What are some of the lessons from this kind of research? Firstly it does not mean that we should not continue to campaign against advertising which suggests that skinny prepubescent looking bodies are what is attractive. Nor should we let up on arguing that companies who basically sell addictive products should be brought to rights.  Such practices are as pernicious and dangerous as selling cigarettes and other addictive health damaging substances. Indeed it might well be the combination of the availability of high calorie, high fat foods with the biological predisposition to consume these in times of stress that has given rise to such an obesity epidemic. Possibly in previous historical periods obesity did not ensue because such unhealthy foods were not so freely available.

Nonetheless this research should be taken seriously. It can help halt the tendency of certain already marginalised sectors of society to be blamed for what are basically the effects of stress, fear, unhappiness, worrying parenting, poverty and bad luck. There are also big socio-political issues here that need addressing.

Of course this does not mean we should not be intervening to help people. This might be with a variety of community interventions, improving neighbourhoods as well as helping people feel better about their lives through wellbeing enhancing help such as mindfulness, therapy, yoga, exercise and the like. Enhancing emotional understanding has, for example, been shown to help people make healthier food choices and eat more mindfully (Kidwell et al. 2014). One Danish model has been very successful in tackling obesity in children, and this has focussed a lot on the child’s loneliness and unhappiness as well as better routines.  Such interventions can make a huge difference. Happier people are likely to eat more healthily and enhancing wellbeing and happiness reduces obesity. However we need also to be aware of and  address the wider, macro socio-political issues such as poverty, inequality, poor economic prospects for so many, degraded neighbourhoods and the lack of hope for increasing numbers of our population. The stress and anxiety linked to having a worrying and uncertain future has a direct impact on eating and on obesity levels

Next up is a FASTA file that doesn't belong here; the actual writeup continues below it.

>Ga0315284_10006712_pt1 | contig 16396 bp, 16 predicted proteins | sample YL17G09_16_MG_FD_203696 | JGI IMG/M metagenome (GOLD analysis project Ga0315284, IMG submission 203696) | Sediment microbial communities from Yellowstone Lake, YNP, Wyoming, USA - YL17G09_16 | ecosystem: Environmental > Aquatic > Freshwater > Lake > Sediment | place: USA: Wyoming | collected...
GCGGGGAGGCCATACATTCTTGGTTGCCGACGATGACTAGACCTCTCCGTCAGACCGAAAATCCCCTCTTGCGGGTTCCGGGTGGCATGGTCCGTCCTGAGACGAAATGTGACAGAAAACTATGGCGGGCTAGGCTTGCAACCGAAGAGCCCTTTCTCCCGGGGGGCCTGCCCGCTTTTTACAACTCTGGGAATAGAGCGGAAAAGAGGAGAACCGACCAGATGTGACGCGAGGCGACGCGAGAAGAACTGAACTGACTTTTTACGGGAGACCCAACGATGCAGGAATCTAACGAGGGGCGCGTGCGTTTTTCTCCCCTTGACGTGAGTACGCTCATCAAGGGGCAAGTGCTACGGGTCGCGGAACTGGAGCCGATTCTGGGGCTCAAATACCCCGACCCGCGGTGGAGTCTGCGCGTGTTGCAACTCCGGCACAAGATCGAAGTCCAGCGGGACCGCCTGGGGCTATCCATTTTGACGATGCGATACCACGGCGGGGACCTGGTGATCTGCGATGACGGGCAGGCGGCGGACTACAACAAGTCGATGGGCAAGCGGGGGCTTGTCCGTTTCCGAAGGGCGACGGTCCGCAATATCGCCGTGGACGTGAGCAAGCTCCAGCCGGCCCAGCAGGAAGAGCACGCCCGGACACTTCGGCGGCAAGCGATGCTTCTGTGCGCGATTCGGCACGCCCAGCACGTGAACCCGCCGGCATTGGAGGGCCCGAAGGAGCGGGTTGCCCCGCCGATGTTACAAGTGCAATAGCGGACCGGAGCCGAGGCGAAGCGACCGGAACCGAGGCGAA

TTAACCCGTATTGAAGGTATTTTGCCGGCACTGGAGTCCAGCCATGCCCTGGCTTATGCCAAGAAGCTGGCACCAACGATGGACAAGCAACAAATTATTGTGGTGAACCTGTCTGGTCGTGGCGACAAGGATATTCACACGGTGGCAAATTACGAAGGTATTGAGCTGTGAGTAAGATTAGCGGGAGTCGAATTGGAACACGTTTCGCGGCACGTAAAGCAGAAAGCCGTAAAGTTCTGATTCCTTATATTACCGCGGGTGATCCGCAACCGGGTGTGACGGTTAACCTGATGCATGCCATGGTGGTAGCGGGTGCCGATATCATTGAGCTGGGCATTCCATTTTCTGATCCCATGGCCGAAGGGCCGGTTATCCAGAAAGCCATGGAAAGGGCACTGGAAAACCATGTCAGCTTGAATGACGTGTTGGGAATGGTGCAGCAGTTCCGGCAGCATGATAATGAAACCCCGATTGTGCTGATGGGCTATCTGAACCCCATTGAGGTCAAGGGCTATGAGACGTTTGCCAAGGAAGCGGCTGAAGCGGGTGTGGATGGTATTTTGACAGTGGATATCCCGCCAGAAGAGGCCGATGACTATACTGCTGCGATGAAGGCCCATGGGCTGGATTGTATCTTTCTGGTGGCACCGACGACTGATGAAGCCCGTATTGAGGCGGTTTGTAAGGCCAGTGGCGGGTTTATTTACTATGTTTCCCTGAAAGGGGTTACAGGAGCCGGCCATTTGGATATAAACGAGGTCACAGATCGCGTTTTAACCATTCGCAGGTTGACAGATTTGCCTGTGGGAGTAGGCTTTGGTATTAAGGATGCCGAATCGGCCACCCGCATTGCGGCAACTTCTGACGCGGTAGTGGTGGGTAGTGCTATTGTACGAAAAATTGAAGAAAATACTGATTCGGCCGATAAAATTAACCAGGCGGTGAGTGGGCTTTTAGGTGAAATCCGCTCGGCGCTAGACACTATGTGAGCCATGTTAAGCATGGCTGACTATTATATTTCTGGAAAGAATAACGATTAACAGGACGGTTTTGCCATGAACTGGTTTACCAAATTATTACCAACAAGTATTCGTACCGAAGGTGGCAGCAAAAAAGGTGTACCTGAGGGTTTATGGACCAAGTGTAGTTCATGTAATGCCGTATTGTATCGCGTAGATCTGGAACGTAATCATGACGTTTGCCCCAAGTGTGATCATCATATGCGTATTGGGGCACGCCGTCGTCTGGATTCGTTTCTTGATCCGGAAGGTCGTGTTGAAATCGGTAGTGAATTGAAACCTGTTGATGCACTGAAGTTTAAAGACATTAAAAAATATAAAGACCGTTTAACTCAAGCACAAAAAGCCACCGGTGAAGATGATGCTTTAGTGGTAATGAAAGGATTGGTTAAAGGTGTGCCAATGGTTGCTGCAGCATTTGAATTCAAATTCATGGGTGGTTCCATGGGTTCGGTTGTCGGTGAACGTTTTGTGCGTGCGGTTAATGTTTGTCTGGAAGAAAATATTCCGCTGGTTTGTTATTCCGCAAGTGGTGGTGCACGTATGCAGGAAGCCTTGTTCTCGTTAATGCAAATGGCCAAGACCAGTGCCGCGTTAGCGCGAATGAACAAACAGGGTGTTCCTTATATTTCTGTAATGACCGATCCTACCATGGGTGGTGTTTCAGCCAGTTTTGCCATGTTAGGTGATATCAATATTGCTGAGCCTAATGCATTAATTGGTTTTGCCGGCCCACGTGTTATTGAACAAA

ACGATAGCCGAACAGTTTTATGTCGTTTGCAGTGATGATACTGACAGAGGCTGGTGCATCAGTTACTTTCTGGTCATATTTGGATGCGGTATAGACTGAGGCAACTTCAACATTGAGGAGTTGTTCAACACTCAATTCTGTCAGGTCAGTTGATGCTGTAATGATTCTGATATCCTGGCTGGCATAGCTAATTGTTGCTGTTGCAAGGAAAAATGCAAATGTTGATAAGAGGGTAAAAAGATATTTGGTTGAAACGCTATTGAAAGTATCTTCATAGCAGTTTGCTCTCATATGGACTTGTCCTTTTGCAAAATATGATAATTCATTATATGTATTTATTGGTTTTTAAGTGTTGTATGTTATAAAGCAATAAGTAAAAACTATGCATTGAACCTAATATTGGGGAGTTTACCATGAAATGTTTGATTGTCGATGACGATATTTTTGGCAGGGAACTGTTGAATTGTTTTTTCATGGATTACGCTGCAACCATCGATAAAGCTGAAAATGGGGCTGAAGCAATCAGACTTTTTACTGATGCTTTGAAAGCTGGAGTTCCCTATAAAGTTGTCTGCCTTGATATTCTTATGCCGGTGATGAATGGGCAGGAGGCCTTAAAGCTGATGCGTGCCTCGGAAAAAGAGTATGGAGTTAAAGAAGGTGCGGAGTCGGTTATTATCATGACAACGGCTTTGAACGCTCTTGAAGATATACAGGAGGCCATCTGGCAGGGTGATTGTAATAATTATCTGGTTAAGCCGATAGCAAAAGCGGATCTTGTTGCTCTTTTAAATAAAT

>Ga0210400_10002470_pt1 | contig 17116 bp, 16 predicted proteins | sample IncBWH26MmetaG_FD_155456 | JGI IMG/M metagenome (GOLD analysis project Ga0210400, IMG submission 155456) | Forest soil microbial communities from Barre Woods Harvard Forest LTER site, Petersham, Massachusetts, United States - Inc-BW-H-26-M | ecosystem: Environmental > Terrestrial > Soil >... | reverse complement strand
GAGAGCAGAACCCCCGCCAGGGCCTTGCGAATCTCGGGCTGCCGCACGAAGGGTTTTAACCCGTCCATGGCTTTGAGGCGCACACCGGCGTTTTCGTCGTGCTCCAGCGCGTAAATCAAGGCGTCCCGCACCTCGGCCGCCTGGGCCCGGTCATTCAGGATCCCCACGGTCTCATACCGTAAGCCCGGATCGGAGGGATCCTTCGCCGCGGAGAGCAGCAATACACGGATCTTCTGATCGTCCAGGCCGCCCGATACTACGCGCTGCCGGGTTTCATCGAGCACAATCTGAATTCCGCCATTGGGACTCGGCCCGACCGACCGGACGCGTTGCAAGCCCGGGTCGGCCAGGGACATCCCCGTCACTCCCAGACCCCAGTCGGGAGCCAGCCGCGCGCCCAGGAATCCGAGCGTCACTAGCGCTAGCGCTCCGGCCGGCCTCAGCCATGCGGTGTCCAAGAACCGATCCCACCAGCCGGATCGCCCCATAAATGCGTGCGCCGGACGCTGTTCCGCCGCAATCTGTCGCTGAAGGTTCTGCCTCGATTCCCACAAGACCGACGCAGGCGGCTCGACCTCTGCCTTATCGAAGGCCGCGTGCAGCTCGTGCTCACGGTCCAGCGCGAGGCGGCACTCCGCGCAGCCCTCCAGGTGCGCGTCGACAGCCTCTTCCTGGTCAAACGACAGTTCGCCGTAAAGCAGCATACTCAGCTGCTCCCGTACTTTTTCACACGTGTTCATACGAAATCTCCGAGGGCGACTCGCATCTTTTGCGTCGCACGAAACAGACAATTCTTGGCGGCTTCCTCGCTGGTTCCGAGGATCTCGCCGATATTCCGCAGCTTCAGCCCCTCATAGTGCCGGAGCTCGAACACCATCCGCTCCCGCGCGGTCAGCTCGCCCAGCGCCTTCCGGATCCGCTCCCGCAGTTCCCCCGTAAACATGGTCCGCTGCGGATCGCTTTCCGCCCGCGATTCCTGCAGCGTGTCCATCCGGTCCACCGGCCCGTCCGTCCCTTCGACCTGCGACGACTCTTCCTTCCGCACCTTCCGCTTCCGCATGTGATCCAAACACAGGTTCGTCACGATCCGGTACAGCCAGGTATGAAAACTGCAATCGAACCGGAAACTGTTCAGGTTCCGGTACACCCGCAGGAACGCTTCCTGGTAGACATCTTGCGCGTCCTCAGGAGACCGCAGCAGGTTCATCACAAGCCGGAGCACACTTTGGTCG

Bost, K.K., Wiley, A.R., Fiese, B., Hammons, A., McBride, B. and Team, S.K. 2014. Associations Between Adult Attachment Style, Emotion Regulation, and Preschool Children’s Food Consumption. Journal of Developmental & Behavioral Pediatrics 35(1), pp. 50–61.